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United States Department of Agriculture

Agricultural Research Service

Title: The Wheat Super Domestication Gene Q. (Wheat Information Service, "frontiers of Biosciences")

Authors
item Faris, Justin
item Simons, Kristen - PLNT PATH KSU, MANHATTAN
item Zhang, Zengcui - PLNT SCI, NDSU, FARGO, ND
item Gill, Bikram - PLNT PATH, MANHATTAN, KS

Submitted to: Frontiers in Bioscience
Publication Type: Review Article
Publication Acceptance Date: August 12, 2005
Publication Date: May 26, 2006
Citation: Faris, J.D., Simons, K.J., Zhang, Z., Gill, B. 2005. The wheat super domestication gene Q. Frontiers of Wheat Bioscience. 100:129-148.

Interpretive Summary: The Q gene is largely responsible for the domestication and widespread cultivation of macaroni and bread wheat primarily because it confers the free-threshing character. It also pleiotropically influences many other domestication-related traits. For nearly a century, scientists have been intrigued by the Q gene and its pleiotropic nature. Here, we provide a summary of early investigations and discoveries regarding Q and its role in floral morphology and domestication, followed by an overview of our work to clone and characterize Q. Molecular genetic analysis allowed us to verify the identity of Q and its effects on domestication-related traits. Through evolution, a genetic mutation occurred that gave rise to the Q gene, and this resulted in the rapid spread of wheat cultivation. Future work will focus on the functional analysis of Q. Unique methods of improving wheat or domesticating new crops may result from further exploitation of Q, one of the most important genes in the rise of modern civilization.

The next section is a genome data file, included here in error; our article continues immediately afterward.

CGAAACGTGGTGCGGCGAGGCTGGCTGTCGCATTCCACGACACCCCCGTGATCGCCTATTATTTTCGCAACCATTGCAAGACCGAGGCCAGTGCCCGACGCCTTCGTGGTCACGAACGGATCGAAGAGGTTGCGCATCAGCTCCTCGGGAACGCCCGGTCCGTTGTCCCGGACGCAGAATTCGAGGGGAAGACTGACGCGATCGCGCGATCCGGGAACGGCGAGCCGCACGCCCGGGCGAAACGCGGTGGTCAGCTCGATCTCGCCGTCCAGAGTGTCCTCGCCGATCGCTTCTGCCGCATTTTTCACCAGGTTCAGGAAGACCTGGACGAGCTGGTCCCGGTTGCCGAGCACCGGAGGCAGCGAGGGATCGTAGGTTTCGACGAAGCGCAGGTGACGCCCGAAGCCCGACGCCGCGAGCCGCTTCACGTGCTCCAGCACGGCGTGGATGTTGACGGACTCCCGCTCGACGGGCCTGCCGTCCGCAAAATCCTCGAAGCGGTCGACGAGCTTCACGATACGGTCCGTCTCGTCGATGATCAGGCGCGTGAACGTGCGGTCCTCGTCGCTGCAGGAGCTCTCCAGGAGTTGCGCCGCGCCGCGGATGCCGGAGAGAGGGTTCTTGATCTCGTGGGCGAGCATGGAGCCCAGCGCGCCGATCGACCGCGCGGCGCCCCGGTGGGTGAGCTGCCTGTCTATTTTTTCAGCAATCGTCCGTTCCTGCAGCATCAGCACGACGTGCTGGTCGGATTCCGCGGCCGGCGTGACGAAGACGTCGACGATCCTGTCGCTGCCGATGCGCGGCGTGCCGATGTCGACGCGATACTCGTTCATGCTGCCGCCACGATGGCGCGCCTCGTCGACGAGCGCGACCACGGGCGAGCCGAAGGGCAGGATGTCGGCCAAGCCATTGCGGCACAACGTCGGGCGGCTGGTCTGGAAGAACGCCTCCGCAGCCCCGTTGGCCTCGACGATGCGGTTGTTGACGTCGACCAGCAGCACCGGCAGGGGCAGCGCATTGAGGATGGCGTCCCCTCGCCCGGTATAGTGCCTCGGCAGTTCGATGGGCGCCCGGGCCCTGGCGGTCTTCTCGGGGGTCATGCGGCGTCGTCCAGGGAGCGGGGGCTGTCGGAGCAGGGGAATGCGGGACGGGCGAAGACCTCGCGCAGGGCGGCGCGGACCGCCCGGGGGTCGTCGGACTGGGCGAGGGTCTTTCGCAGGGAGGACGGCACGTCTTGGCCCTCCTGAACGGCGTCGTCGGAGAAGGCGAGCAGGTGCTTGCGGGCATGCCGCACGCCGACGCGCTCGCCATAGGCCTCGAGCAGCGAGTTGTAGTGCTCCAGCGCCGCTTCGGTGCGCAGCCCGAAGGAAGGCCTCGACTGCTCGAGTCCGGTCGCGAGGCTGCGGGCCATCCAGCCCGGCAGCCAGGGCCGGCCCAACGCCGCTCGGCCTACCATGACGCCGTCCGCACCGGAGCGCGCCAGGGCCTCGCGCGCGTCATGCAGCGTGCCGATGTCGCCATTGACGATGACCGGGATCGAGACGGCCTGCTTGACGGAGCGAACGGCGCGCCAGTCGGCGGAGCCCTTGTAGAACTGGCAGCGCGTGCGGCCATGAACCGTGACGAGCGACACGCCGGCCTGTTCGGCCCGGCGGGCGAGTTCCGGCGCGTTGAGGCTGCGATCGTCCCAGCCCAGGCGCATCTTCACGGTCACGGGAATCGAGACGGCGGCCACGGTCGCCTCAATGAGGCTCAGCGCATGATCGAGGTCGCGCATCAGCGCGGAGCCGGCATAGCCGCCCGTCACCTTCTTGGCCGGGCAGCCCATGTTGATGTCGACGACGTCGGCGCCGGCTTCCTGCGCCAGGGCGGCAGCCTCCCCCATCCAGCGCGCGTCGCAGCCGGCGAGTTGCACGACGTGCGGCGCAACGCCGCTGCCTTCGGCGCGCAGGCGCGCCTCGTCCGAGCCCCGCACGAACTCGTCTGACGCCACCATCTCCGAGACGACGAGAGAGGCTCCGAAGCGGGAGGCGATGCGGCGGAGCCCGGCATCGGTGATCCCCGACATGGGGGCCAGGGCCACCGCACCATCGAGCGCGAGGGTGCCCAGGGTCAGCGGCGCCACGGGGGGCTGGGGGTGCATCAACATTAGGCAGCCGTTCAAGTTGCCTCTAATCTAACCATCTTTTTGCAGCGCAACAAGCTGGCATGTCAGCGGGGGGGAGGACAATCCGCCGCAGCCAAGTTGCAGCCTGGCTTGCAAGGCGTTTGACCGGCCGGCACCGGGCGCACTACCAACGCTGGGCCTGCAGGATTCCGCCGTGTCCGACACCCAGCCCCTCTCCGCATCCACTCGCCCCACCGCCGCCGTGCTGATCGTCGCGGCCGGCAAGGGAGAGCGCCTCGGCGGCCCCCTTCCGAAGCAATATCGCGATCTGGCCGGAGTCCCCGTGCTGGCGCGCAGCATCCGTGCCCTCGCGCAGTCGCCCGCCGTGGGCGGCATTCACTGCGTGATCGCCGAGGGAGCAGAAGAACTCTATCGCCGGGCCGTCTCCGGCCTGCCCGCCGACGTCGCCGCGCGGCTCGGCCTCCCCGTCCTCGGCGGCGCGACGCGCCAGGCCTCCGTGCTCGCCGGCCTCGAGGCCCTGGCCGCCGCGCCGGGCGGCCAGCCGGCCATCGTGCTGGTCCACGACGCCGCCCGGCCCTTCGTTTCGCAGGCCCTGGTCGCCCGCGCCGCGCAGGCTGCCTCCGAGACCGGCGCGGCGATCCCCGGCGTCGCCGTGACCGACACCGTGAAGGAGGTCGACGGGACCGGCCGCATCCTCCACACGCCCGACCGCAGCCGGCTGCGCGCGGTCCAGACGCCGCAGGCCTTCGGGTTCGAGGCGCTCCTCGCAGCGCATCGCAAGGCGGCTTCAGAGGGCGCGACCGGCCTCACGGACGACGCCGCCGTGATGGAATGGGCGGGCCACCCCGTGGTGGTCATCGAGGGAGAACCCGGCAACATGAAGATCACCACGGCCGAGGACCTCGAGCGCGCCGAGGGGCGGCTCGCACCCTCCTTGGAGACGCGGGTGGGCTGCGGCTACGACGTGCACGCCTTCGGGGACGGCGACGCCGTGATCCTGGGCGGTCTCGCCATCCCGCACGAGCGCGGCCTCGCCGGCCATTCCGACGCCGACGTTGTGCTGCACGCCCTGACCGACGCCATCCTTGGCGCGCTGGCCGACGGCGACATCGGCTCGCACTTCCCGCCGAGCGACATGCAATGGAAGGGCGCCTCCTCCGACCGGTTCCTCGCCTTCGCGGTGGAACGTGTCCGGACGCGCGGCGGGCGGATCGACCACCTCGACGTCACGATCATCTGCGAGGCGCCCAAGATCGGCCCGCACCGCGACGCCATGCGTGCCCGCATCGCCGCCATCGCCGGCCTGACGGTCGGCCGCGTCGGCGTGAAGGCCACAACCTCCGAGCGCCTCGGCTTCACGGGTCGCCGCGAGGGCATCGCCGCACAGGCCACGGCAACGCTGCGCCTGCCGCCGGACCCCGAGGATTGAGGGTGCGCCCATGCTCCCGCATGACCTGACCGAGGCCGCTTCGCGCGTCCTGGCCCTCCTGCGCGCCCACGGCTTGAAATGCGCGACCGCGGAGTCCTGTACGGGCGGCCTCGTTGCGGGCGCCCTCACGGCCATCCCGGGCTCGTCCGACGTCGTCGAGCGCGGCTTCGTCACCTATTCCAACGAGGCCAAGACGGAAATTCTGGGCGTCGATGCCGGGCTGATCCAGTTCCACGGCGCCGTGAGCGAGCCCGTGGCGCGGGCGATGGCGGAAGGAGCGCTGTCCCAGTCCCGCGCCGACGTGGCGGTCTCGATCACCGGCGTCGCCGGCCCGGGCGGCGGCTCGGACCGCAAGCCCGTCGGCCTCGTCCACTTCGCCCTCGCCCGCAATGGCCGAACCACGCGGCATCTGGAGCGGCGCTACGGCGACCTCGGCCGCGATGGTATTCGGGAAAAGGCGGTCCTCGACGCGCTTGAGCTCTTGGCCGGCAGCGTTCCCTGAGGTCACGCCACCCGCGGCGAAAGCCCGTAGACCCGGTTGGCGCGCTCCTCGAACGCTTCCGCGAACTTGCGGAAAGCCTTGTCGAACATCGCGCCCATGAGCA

Technical Abstract: The Q gene is largely responsible for the domestication and widespread cultivation of macaroni and bread wheat primarily because it confers the free-threshing character. It also pleiotropically influences many other domestication-related traits. For nearly a century, scientists have been intrigued by the Q gene and its pleiotropic nature. Here, we provide a summary of early investigations and discoveries regarding Q and its role in floral morphology and domestication, followed by an overview of our work to clone and characterize Q. Fine-mapping, chromosome walking, and DNA sequence analysis of knockout mutants allowed us to verify that Q is a member of the AP2 class of transcription factors. Analysis of transgenic plants confirmed the dosage and pleiotropic effects of Q. The Q and q alleles harbor structural differences, and Q is more abundantly transcribed than q. The q allele is the more primitive, and Q arose only once most likely in a tetraploid, which upon hybridization with Aegilops tauschii produced T. aestivum, and from those wheats originated the world’s macaroni and bread wheat. Future work will focus on the functional analysis of Q. Unique methods of improving wheat or domesticating new crops may result from further exploitation of Q, one of the most important genes in the rise of modern civilization.

Last Modified: 11/23/2014
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